I think there are several positive stereotypes of African Americans. I would include musical ability (rhythm and soul), ability to dance, food (soul food), and athletic ability.
The trouble with these sorts of stereotypes is that they set up unrealistic expectations. There are many African Americans who aren't musical, don't have a sense of rhythm, eschew "soul food", and have limited athletic ability.
The use of stereotypes is a part of human nature and is an important trait for our functioning in society.
That doesn't mean it's good.
Suspicion of 'people who don't look like us' is part of human nature as well.
Stereotype provide set templates for us to act in a way that is expected to other people in our environment.
You're inventing your own definition; let's look at a dictionary: "noun: a conventional, formulaic, and oversimplified conception, opinion, or image."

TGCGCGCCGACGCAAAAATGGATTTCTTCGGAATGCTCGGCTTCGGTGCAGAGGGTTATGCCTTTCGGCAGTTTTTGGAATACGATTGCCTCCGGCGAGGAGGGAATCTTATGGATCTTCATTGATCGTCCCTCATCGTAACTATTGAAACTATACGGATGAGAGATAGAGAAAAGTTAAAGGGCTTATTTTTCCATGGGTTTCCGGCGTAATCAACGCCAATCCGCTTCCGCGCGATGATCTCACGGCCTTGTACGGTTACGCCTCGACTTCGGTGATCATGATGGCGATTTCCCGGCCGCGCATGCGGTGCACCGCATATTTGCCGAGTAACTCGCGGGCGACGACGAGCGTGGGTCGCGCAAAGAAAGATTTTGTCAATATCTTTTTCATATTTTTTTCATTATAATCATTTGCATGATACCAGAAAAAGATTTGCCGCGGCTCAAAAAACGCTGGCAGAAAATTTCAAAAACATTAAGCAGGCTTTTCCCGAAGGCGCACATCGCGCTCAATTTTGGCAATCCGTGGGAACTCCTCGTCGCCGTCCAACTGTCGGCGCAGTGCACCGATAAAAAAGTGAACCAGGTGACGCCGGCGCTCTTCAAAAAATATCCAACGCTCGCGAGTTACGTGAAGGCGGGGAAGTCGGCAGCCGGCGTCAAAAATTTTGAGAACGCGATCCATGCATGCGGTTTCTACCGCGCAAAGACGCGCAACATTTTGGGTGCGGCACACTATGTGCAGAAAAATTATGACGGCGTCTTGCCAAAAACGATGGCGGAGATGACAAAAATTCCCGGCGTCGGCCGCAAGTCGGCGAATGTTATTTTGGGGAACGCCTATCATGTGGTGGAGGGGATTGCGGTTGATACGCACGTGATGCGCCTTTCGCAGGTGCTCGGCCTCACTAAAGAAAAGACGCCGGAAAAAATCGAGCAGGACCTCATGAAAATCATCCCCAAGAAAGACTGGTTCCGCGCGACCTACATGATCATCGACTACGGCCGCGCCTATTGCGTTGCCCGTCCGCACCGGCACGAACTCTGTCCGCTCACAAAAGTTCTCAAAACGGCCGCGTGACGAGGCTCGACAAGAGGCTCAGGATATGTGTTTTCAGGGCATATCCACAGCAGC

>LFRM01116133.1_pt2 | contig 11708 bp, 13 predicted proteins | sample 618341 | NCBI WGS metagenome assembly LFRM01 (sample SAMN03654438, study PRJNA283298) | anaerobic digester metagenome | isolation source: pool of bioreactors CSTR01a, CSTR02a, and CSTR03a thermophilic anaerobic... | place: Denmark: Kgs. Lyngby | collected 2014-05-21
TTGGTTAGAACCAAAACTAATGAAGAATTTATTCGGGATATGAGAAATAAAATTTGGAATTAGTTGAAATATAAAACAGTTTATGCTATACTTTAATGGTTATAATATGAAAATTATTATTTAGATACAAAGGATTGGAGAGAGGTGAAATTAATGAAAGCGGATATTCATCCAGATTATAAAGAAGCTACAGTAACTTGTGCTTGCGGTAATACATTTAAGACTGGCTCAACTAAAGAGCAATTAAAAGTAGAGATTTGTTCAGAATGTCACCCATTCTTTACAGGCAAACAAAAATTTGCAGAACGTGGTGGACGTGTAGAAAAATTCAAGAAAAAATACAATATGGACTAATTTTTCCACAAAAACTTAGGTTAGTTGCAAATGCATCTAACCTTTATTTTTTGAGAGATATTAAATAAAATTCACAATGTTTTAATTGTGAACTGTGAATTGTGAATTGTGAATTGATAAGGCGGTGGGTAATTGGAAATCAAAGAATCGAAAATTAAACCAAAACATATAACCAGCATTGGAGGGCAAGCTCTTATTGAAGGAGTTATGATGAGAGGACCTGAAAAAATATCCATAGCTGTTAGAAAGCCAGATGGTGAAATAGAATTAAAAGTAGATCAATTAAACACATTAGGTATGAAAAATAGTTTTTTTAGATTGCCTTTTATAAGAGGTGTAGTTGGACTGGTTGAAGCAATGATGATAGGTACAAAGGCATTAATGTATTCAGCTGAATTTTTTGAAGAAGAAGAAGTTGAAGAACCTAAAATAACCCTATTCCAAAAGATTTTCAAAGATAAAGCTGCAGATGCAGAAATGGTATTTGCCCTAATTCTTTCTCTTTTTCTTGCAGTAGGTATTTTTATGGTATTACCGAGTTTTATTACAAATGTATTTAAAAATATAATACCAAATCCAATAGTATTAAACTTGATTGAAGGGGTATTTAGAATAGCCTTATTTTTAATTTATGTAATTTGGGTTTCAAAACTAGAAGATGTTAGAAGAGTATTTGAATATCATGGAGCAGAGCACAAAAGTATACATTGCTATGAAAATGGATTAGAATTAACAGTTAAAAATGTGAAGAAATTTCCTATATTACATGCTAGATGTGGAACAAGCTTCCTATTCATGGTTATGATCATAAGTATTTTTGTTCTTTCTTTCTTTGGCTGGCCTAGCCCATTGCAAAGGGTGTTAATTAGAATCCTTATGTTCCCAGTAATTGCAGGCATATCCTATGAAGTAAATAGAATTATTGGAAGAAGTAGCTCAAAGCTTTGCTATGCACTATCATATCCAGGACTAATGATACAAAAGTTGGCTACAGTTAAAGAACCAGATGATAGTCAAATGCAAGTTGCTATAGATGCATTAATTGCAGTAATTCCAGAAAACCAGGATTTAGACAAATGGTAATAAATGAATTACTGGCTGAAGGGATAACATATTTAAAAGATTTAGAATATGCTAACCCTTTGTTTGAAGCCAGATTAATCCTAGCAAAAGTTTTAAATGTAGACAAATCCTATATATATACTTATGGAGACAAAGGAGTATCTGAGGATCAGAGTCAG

This is the way that social interactions act smoothly... without needing to dive deeply into the thoughts and needs of every person we encounter.
Why not just accept people as individuals and grant them respect rather than automatically fit them into some societal box which might not be comfortable for them? For instance, izzy's example:
Other black stereotypes are jazz musicians, either impoverished, addicted or both, but always talented.
Black musicians in the classical field encounter this stereotype all the time, "What, you play a violin?
" It gets old.
You couldn't function socially without them.
You're referring to manners, social graces, and etiquette, not stereotypes.